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The Bruges Group spearheaded the intellectual battle to win a vote to leave the European Union and, above all, against the emergence of a centralised EU state.
The Bruges Group spearheaded the intellectual battle to win a vote to leave the European Union and, above all, against the emergence of a centralised EU state.

Bruges Group Blog

Spearheading the intellectual battle against the EU. And for new thinking in international affairs.

The Spiders and the Web

4 minutes reading time (809 words)
spider-155449_1280 The Spiders and the Web

Are Israel and the West walking into a trap? In this increasingly binary, digital and divided world people are encouraged to take sides on almost anything and respond to events, people and actions emotionally rather than objectively.

Israel's response to unspeakable acts of terror against its civilians has resulted in death and injury to women, children and the infirmed in Gaza. As states begin to take sides the situation is beginning to spin out of control threatening the entire region, so it would be sensible to suspend knee-jerk emotional reaction and try to understand the context and its likely origins.

Geopolitics is such that nothing happens in isolation. There are wars and rumours of wars. More specifically, new cold-war conflicts that appear to be part of a web of geopolitical intrigue, relating to Taiwan, Sudan, Kosovo and maybe now Israel/Gaza, which could have their origins in Moscow, Washington, Beijing or wherever.

The Iranian foreign minister has spoken about Palestinian support from several countries. It is possible that Israel's dramatic response was provoked on purpose in an attempt to unite Arab states and reverse the Camp David trajectory that was going to mean Saudi recognition.

The Hamas attack was timed to coincide with the anniversary of the outbreak of the Yom Kippur war between Egypt and Israel in 1973. However, the Yom Kippur war was not the only event of that year, but led to the 1973 oil crisis and subsequently to attempts to mitigate US energy security concerns. Later, in 1979, the Camp David Accord led to Egyptian recognition of Israel, which has in turn led to a more general recognition of Israel in the Middle East with Saudi Arabia as the latest country to move towards a normalising of relations.

The brutality of the Hamas attack made little sense given it was an attack by a swarm of deadly mosquitoes against a far more powerful adversary who was known for its tendency towards a swift and mighty response, unless it was meant to divide the Middle East and more globally and lead to a new energy crisis. The cruel attacks on civilians, including women and small children, seem to have been intentionally provocative.

Consequently, it can be shown that although Israel is no friend, Hamas and its allies are the real enemies of the Palestinians and of peace in the region more generally.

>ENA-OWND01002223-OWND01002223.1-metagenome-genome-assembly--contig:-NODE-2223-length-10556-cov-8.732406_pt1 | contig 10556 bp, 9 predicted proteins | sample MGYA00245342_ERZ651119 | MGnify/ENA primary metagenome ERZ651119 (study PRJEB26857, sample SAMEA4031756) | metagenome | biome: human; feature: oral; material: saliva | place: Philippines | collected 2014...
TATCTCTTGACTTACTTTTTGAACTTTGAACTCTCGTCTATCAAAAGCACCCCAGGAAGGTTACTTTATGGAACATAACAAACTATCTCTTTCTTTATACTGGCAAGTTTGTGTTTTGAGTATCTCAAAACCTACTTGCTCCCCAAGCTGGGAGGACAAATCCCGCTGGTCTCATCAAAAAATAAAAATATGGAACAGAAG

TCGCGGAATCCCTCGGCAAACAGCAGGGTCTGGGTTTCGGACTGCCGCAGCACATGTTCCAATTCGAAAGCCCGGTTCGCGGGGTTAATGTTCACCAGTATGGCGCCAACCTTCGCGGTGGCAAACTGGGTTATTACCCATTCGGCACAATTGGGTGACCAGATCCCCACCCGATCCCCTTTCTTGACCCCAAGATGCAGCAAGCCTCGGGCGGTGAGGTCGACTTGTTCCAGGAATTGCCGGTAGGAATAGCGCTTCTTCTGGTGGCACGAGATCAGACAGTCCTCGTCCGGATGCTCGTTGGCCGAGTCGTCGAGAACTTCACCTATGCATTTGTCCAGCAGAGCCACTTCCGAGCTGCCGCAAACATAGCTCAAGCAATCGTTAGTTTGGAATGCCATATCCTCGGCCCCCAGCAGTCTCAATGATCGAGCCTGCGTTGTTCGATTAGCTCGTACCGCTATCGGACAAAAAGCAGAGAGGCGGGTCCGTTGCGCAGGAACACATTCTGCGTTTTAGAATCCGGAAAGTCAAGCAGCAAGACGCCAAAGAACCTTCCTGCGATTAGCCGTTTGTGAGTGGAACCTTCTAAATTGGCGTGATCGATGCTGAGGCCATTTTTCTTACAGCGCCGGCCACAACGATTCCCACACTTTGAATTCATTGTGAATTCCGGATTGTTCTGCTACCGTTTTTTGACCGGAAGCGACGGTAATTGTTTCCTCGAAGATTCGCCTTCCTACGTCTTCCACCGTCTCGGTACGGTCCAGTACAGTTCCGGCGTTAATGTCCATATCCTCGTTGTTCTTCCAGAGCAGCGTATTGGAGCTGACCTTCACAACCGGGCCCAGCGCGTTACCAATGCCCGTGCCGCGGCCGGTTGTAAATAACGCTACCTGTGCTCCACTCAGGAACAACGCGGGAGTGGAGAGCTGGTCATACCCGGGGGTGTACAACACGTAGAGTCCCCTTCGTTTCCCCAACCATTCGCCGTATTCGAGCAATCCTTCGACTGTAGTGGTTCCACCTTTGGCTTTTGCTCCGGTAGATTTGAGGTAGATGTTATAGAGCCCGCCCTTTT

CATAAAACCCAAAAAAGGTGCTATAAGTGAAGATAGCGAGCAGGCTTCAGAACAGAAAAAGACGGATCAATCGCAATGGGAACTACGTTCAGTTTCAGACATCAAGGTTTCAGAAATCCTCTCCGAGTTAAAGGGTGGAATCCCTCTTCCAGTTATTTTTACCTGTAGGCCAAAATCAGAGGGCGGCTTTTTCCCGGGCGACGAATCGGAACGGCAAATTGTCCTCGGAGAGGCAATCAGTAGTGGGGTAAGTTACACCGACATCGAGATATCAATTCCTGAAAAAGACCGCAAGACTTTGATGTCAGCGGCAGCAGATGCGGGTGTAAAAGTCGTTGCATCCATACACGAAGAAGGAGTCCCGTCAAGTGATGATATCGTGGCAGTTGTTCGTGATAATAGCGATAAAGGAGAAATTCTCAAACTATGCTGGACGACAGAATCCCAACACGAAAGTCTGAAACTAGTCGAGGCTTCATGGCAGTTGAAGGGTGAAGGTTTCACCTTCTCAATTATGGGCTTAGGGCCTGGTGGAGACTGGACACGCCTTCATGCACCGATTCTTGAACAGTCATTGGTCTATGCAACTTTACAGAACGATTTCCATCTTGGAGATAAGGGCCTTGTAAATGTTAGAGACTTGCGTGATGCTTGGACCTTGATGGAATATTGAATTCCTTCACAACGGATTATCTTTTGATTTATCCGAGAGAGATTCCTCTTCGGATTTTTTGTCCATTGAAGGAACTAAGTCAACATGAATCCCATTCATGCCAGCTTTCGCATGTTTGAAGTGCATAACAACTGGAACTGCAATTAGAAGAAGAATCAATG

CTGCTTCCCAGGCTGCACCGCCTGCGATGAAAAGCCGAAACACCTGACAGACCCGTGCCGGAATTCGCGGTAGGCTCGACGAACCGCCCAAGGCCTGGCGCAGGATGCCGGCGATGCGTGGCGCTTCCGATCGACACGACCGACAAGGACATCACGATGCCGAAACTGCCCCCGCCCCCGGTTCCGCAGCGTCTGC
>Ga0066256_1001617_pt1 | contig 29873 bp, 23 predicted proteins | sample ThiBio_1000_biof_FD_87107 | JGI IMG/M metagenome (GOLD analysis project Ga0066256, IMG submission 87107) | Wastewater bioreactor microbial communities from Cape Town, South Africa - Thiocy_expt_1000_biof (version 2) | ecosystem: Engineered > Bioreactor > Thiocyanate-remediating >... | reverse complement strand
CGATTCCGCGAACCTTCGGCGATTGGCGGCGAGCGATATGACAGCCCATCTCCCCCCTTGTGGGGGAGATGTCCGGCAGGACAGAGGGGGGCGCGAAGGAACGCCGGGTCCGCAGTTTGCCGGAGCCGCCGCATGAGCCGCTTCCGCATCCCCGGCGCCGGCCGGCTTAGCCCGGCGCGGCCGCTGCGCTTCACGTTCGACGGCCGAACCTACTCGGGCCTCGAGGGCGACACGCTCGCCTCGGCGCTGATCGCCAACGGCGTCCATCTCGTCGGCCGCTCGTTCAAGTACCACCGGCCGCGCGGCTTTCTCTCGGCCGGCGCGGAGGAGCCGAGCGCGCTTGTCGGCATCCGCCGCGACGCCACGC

Could Israel and Hamas now be engaged in a proxy war to ensure economic crises continue and divert military resources away from Eastern Europe? If so, it must be remembered that overstretch ruins empires and even massive military machines like NATO if they are fragmented to such an extent that they are weakened everywhere.

However, conflicts have context and history of which external powers can take advantage aggravate. Mistrust can deepen on both sides of a fence or a wall. Extremism can fester unseen but not unfelt behind barricades.

The largely young population of Gaza has been subject to the propaganda of Hamas and little else since he heady days of the peace process.

In Israel, the Knesset has fewer non-Jewish members (Arab or Druze) than for several decades and the Arab voice is no longer properly represented in any of the major political parties. The West Bank is increasingly denuded of its Palestinian identity and viability as a political entity and radicals attack priests and Christian churches in East Jerusalem.

Passions are running high, understandably, but deepening divisions won't help in the long run. Israeli civilians and Palestinian civilians will both suffer and the divide between the West and the Global South will increase to the detriment of both and the advantage of nothing except power politics.

As internecine trench warfare drags on in Ukraine with the world looking on and throwing cash but no hope, old wounds become open sores again in the Middle East and elsewhere. The only way to truly win a war is prevent it breaking out.

Failures of policy have brought about these wars and it is these failures that are killing and displacing civilians right now. Refusal to negotiate or find a diplomatic solution to a war ill-becomes the politicians who failed to implement a diplomatic solution to the problems, misunderstandings and disputes that caused it in the first place.

Negotiating with murderers may be out of the question, but killing their families is even less of an option on the road to mutual security and peace between peoples.

A hospital is hit and the warring parties argue about who is to blame rather than agree to assist, heal and rebuild. Humanity, where are you?

"Returning hate for hate multiplies hate, adding deeper darkness to a night already devoid of stars. Darkness cannot drive out darkness; only light can do that. Hate cannot drive out hate; only love can do that." Dr Martin Luther King Jr. 

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